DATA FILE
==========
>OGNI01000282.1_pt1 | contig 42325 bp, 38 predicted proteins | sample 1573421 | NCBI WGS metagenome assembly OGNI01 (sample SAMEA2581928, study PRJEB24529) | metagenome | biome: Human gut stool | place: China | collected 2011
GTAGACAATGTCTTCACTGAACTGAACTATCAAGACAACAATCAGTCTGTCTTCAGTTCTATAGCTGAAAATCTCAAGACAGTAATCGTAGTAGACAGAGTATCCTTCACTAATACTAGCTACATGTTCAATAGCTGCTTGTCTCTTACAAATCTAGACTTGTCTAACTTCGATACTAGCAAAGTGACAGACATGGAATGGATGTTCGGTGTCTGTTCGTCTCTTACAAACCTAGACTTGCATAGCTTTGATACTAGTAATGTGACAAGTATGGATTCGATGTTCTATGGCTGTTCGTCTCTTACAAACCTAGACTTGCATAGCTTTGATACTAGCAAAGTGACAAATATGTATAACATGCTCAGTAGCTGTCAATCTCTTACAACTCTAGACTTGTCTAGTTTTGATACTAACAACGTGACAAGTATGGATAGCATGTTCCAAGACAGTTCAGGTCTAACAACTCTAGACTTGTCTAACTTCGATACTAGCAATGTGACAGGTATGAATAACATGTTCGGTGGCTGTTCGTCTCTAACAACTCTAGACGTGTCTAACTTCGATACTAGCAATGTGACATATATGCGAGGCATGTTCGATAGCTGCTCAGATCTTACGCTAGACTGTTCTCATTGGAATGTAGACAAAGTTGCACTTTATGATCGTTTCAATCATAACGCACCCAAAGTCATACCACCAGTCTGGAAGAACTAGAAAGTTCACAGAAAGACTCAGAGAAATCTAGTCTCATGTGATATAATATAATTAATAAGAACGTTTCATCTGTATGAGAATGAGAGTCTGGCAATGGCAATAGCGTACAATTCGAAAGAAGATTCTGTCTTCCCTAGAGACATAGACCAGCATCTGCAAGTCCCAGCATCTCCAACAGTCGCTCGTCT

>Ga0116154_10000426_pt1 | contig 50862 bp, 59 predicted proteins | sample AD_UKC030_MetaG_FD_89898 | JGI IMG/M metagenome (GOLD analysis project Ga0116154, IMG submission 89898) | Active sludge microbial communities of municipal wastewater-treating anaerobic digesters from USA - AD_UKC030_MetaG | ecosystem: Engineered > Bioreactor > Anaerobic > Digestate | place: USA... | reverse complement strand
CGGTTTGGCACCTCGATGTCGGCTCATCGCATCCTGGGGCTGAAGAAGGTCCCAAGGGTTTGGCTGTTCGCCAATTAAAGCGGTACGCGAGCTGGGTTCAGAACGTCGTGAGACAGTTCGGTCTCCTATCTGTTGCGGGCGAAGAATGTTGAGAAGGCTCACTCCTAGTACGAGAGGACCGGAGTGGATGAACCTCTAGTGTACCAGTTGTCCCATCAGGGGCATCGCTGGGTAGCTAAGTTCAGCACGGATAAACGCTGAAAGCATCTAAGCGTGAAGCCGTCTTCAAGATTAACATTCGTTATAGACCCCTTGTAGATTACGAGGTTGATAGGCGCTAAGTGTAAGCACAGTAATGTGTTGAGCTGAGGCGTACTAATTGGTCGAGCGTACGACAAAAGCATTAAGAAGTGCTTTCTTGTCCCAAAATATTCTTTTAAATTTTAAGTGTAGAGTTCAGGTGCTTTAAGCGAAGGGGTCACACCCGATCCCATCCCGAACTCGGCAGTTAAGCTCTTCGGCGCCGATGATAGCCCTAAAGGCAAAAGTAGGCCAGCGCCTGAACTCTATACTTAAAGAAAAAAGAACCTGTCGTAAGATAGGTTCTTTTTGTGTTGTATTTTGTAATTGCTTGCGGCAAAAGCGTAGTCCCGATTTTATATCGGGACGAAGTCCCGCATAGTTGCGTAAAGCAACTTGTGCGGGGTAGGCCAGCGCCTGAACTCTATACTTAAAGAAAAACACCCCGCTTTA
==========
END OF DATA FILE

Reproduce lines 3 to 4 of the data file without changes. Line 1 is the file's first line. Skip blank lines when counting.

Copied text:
>Ga0116154_10000426_pt1 | contig 50862 bp, 59 predicted proteins | sample AD_UKC030_MetaG_FD_89898 | JGI IMG/M metagenome (GOLD analysis project Ga0116154, IMG submission 89898) | Active sludge microbial communities of municipal wastewater-treating anaerobic digesters from USA - AD_UKC030_MetaG | ecosystem: Engineered > Bioreactor > Anaerobic > Digestate | place: USA... | reverse complement strand
CGGTTTGGCACCTCGATGTCGGCTCATCGCATCCTGGGGCTGAAGAAGGTCCCAAGGGTTTGGCTGTTCGCCAATTAAAGCGGTACGCGAGCTGGGTTCAGAACGTCGTGAGACAGTTCGGTCTCCTATCTGTTGCGGGCGAAGAATGTTGAGAAGGCTCACTCCTAGTACGAGAGGACCGGAGTGGATGAACCTCTAGTGTACCAGTTGTCCCATCAGGGGCATCGCTGGGTAGCTAAGTTCAGCACGGATAAACGCTGAAAGCATCTAAGCGTGAAGCCGTCTTCAAGATTAACATTCGTTATAGACCCCTTGTAGATTACGAGGTTGATAGGCGCTAAGTGTAAGCACAGTAATGTGTTGAGCTGAGGCGTACTAATTGGTCGAGCGTACGACAAAAGCATTAAGAAGTGCTTTCTTGTCCCAAAATATTCTTTTAAATTTTAAGTGTAGAGTTCAGGTGCTTTAAGCGAAGGGGTCACACCCGATCCCATCCCGAACTCGGCAGTTAAGCTCTTCGGCGCCGATGATAGCCCTAAAGGCAAAAGTAGGCCAGCGCCTGAACTCTATACTTAAAGAAAAAAGAACCTGTCGTAAGATAGGTTCTTTTTGTGTTGTATTTTGTAATTGCTTGCGGCAAAAGCGTAGTCCCGATTTTATATCGGGACGAAGTCCCGCATAGTTGCGTAAAGCAACTTGTGCGGGGTAGGCCAGCGCCTGAACTCTATACTTAAAGAAAAACACCCCGCTTTA